Much love to all

Your loving

Chan

I am indebted to Tony Allen of World War I Postcards for the use of both images.

Chandos Hoskyns was the son of Benedict and Dora Hoskyns of the Sicilian Earthquake feature.

Related

Sarah Vernon © 20 June 2014

Great Uncle Norman: ‘shot by a single sniper’ | First Night History

I’ve decided to make this a regular re-post for November 11th, particularly pertinent this year in light of the fact that everything this and succeeding generations fought and died for is going for a Burton. As I said to Christoph Fischer earlier, I wish I could go back in time and tell my parents, grandparents and other forebears not to fight, not to sacrifice their lives because, come the 21st century, it will have made not a jot of difference.

‘Five foot ten of a beautiful young Englishman under French soil. Never a joke, never a look, never a word more to add to my store of memories. The book is shut up forever and as the years pass I s…

Source: Great Uncle Norman: ‘shot by a single sniper’ | First Night History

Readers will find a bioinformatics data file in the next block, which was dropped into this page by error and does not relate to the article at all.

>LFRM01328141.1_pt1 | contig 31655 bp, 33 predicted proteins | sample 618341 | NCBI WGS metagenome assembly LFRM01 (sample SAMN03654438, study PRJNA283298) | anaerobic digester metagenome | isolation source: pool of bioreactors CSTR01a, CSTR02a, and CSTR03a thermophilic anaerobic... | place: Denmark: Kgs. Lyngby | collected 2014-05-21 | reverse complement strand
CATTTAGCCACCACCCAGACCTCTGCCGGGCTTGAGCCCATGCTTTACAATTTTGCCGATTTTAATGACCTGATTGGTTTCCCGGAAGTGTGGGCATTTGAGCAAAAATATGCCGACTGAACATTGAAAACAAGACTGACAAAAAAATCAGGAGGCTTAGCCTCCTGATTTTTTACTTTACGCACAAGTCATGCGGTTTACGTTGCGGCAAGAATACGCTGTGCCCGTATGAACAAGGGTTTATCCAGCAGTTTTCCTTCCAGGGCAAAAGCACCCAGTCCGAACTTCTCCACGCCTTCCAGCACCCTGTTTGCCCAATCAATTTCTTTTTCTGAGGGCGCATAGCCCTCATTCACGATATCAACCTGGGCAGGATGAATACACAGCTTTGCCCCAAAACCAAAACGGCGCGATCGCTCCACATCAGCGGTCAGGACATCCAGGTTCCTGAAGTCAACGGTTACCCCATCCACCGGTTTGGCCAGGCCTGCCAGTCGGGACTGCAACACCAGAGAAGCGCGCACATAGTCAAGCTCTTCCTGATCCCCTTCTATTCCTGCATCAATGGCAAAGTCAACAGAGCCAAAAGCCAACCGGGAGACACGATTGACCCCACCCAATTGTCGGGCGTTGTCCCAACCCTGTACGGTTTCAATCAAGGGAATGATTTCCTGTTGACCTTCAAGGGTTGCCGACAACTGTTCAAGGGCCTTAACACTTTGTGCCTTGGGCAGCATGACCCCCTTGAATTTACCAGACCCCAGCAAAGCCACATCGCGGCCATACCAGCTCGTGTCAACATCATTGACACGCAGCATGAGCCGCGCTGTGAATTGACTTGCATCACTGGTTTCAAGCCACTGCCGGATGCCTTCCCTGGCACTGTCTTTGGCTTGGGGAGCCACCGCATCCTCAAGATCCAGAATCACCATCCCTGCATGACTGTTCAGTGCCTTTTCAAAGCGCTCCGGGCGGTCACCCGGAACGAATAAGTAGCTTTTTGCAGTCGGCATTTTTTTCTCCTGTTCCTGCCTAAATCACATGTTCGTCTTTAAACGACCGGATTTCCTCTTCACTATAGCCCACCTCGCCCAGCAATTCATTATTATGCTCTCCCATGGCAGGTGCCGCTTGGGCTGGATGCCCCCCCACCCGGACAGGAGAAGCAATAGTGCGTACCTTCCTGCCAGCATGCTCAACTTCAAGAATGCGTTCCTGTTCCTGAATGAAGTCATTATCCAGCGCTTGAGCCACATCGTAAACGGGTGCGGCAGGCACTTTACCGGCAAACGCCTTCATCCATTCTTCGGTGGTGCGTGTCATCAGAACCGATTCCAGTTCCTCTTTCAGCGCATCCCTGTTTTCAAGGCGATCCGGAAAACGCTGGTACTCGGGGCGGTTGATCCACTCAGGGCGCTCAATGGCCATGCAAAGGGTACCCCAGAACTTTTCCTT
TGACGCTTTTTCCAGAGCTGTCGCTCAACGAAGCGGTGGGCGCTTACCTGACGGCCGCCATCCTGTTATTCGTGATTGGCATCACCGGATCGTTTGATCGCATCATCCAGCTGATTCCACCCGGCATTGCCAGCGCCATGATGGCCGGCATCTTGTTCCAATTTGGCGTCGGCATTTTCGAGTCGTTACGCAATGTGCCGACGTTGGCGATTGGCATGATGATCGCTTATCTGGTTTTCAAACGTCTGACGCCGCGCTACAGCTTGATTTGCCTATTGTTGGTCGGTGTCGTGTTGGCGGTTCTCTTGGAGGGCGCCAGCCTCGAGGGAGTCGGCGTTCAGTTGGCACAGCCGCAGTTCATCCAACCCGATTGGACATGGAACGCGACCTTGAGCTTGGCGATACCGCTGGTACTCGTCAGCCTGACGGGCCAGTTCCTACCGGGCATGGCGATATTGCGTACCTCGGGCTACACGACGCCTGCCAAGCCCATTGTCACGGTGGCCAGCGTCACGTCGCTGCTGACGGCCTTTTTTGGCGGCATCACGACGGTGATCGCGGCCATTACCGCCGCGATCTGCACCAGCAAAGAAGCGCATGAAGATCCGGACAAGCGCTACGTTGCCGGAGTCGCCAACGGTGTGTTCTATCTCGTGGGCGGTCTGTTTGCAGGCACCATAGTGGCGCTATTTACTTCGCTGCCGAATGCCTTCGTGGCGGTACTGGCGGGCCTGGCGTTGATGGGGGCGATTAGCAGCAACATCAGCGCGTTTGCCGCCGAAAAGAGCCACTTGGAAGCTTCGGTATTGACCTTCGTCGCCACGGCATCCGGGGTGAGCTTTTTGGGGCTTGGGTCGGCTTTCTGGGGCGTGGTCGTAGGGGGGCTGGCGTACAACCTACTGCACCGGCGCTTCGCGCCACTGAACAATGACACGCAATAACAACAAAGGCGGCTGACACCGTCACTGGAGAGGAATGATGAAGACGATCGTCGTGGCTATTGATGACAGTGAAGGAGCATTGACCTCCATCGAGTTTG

Birth of Erich Maria Remarque – If It Happened Yesterday, It’s History

June 22nd 1898
Birth of Erich Maria Remarque

On June 22nd, 1898, Erich Maria Remarque was born in the city of Osnabruck, in the federal state of Lower- Saxony, in Germany. He is the famed author of the classic novel, All Quiet on the Western Front (1928).

He was drafted into the German army at the age of eighteen, where he witnessed first hand the horrors of the Great War. He, himself, was wounded during the war by several pieces of shrapnel. His injuries would…

Source: What happened this month in history? – If It Happened Yesterday, It’s History

The Christmas Truce By Carol Ann Duffy

"Illustrated London News - Christmas Truce 1914" by A. C. Michael - The Guardian [2] / [3]Originally published in The Illustrated London News, January 9, 1915.. Via Wikipedia.

Illustrated London News – Christmas Truce 1914” by A. C. Michael – The Guardian [2] / [3] Originally published in The Illustrated London News, January 9, 1915.. Via Wikipedia.

THE CHRISTMAS TRUCE
by Carol Ann Duffy

Christmas Eve in the trenches of France,
the guns were quiet.
The dead lay still in No Man’s Land –
Freddie, Franz, Friedrich, Frank…
The moon, like a medal, hung in the clear, cold sky.

Then flickering flames from the other side
danced in their eyes,
as Christmas Trees in their dozens shone,
candlelit on the parapets,
and they started to sing, all down the German lines.

So Christmas dawned, wrapped in mist,
to open itself
and offer the day like a gift
for Harry, Hugo, Hermann, Henry, Heinz…
with whistles, waves, cheers, shouts, laughs.

Christmas 1914: Chandos Hoskyns in the Trenches

FROM THE ARCHIVE